Gravel Grinder News: Bjorn Bikes – Trying To Make A Difference – by Guitar Ted
Another day, another press release. We get our fair share of those here at Riding Gravel HQ. We received one the other day that drew me in though. It was from Bjorn Bikes, and of course, they have an all-arounder bike they wanted to announce, but they also have a message which is different, and in my opinion, refreshing to see.
A little perspective here is appropriate, I think, so you can see where I am coming from. I have been in the bicycle business, in one way or another, for 20 plus years now. Most of that time I have pulled wrenches and built bicycles. One of the most grievous things I have noted is how wasteful the packaging and boxing of bicycles is. As a mechanic, I see all the tires, tubes, and components that get “binned” on a daily basis. Of course, as we move forward we are thinking more and more about our stewardship of our environment. When you see the things I have seen in the bicycle industry, you cannot help but think that there must be a better way to handle these things.
To be sure, individual shops and some companies are doing their best to be conscientious of their impact on the environment. I could name names, but I don’t have the space here. The thing is, most companies aren’t doing enough, or anything at all. That’s sad to think about when the message about bicycling is that it is “green” and good for the planet.
Bjorn Bikes was started because something sparked a similar feeling to what I had coming up in the bike business. Check out what Bjorn’s founder, Dennis Beare, shares here:
“One more bike, one less car. “I remember seeing this message emblazoned on a huge booth at the end of a trade show,” says Dennis. “And as I was reading it, a Bobcat came along and pushed the whole booth into a dumpster.” It was this contradiction that sparked the idea for Bjorn Bikes – “Although bikes are good for the environment, we must be able to do better overall.””
Bjorn Bikes co-founder, Rob Beck, has worked in the cycling industry as well, and he also noted waste and inefficiencies in manufacturing. When he asked about ways to do things better, he was met with push-back and indifference. Rob says, ” So, when Dennis showed me an engineering drawing of this bike and shared the concept of building bikes in the most sustainable way possible, not only did I want one of these bikes, but I also wanted to be part of making this idea into a great brand and a viable company.”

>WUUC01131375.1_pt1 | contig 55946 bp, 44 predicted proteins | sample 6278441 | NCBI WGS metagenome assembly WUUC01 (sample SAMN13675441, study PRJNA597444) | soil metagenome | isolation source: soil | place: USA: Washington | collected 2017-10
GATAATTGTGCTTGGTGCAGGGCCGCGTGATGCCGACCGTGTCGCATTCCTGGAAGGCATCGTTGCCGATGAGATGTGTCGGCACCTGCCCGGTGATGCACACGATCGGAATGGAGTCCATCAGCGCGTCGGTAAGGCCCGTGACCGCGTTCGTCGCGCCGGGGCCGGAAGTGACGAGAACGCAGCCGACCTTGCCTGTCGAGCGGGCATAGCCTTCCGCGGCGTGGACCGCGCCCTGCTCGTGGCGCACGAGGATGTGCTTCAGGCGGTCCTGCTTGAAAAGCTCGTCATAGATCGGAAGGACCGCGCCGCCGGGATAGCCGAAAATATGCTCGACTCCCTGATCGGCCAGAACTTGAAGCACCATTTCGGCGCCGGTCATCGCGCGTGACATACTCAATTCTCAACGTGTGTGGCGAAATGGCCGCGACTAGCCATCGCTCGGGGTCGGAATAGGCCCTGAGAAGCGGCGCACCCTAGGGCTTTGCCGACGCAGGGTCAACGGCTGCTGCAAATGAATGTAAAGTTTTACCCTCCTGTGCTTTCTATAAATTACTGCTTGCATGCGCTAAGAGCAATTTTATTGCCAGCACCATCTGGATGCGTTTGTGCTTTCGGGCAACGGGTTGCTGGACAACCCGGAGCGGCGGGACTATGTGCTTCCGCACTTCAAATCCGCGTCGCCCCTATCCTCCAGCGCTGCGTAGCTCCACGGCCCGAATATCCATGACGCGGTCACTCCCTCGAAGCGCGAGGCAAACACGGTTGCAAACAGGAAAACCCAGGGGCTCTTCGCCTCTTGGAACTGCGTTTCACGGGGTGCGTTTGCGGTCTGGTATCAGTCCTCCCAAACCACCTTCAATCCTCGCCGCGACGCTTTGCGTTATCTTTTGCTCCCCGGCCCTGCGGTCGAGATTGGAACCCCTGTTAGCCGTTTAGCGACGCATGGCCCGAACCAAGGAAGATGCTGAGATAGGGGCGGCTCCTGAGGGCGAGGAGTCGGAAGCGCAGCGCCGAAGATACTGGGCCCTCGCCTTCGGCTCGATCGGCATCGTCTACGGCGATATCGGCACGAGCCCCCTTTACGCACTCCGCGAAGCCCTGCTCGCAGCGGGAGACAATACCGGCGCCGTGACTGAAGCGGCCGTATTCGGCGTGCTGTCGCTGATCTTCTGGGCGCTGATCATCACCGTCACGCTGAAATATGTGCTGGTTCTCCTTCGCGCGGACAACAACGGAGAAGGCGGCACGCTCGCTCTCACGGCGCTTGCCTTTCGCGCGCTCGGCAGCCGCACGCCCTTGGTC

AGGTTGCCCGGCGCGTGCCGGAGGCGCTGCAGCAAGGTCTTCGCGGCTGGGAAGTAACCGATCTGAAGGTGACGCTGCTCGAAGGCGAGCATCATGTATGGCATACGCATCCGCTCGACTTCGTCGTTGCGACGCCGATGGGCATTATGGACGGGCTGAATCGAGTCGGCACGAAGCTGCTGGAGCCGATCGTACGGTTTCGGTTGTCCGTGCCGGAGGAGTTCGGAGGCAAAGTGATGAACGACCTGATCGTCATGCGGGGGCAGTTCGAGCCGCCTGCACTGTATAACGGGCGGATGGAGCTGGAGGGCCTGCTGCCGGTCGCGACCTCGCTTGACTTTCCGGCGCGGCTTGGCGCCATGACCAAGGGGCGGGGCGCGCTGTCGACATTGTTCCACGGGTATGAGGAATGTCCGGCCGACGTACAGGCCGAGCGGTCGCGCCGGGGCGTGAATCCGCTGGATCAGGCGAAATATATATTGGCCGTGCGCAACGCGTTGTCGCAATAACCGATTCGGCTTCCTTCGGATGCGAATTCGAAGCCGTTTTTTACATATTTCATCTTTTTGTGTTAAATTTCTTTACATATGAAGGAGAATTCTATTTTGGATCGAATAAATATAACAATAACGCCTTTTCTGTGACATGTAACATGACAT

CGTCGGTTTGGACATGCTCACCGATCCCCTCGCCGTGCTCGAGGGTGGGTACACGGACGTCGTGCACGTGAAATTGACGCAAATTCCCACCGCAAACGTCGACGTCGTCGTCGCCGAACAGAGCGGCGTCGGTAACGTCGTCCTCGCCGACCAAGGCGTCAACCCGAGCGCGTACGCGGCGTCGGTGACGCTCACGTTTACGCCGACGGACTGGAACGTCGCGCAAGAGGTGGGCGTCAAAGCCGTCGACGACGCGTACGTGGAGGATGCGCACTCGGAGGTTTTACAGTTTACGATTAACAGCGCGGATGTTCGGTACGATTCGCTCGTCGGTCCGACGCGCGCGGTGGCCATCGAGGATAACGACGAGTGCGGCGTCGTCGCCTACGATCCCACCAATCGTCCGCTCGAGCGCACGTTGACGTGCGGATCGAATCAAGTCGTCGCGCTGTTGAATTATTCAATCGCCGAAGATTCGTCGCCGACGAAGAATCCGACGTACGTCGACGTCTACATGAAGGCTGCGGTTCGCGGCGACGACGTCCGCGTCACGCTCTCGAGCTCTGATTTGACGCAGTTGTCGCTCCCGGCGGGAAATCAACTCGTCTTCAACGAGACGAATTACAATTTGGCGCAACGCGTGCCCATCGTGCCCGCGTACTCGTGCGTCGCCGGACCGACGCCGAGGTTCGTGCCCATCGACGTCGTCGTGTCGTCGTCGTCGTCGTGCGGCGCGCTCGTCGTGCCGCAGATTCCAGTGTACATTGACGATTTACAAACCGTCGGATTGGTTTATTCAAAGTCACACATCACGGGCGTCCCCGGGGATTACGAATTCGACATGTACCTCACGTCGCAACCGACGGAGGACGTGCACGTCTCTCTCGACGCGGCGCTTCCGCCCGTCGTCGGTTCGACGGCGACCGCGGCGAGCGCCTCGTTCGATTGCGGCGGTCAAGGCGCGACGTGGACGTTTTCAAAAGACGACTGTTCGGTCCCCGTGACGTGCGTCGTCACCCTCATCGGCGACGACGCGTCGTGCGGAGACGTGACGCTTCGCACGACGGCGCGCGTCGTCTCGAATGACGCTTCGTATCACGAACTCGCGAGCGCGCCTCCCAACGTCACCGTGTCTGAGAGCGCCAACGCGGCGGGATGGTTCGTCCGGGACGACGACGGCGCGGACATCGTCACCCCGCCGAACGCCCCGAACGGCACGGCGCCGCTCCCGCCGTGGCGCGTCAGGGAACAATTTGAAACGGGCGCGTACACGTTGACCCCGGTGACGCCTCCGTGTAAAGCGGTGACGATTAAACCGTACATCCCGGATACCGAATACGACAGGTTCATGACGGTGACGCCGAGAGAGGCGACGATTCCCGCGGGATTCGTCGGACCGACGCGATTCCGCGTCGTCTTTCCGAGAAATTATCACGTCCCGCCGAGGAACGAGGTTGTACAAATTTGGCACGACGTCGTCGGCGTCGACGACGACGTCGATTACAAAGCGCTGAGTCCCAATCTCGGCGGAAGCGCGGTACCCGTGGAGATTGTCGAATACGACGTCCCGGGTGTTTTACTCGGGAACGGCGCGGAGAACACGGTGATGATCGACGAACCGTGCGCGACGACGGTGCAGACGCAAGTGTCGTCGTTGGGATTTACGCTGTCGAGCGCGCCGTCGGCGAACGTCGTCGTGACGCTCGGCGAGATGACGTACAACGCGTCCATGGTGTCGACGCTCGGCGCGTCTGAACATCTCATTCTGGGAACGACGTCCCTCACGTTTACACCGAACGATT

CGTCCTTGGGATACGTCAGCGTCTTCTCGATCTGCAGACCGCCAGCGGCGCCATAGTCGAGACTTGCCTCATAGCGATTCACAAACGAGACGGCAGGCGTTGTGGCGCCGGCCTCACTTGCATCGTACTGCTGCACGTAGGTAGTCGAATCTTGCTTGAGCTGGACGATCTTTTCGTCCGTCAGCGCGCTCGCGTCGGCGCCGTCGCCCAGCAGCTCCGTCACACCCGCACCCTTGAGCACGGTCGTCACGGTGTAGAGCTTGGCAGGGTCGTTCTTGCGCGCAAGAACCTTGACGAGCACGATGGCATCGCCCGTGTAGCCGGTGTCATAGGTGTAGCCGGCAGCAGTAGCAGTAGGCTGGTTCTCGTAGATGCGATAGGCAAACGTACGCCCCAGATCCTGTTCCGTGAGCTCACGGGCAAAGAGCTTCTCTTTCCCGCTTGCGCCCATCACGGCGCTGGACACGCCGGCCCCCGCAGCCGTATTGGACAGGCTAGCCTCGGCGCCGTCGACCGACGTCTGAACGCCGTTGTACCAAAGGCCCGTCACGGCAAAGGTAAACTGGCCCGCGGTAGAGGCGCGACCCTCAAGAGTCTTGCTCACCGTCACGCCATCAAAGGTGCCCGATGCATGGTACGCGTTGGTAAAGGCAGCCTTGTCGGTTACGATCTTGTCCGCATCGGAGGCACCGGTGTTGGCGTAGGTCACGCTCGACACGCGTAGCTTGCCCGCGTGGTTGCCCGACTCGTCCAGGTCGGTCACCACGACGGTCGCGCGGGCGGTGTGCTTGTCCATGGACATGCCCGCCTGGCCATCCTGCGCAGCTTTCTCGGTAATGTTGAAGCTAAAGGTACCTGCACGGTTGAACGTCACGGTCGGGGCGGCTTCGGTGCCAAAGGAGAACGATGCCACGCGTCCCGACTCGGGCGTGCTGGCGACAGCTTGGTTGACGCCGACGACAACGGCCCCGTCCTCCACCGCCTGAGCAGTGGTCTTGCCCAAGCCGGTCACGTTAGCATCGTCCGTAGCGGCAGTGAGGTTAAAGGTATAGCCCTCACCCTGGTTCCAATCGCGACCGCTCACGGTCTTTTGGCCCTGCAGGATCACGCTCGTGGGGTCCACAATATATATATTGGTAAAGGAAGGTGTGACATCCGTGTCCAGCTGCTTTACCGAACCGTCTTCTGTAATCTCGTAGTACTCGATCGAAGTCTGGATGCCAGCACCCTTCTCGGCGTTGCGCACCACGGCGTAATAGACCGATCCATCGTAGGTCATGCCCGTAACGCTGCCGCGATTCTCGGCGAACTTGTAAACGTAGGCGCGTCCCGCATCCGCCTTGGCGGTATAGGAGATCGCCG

Okay, but exactly how are Bjorn Bikes doing this? Words are nice and all, but actual actions and results of those actions are what matters here. Well, Bjorn sought out what type of materials they could utilize in their scheme to be less impactful on the environment. Carbon fiber was discounted pretty quickly. This material is not recyclable into a frame for bicycles. However; steel is, and in particular, stainless steel. It has less impact due to the fact that is does not require paint/powder coating. So, Bjorn went with a stainless steel “all-road” type design which uses 60% recycled stainless steel. The fork is made of aluminum and is 70% recycled aluminum.
Not only that, but they also are doing packaging with less waste by utilizing 100% recycled cardboard only. They are also working on other projects, like their new recycled rubber grips and a future tire line produced from recycled bicycle tires.
Okay, but what about the frame and fork? Well, Bjorn Bikes is taking the more forward pushed approach to gravel geometry with a longer front/center mated with a slightly slacker, for a gravel bike, head angle. Bjorn advises that each rider may want to run a shorter stem to keep the cockpit length similar to other bikes they might own.
The frame and fork have clearance for up to a 700c X 45mm tire, there is dropper post routing, fitment for two water bottles, fender mounts, and of course, through axles front and rear.
For more information on Bjorn Bikes see their website: https://bjornbikes.com
NOTE: Information and images were provided by Bjorn Bikes.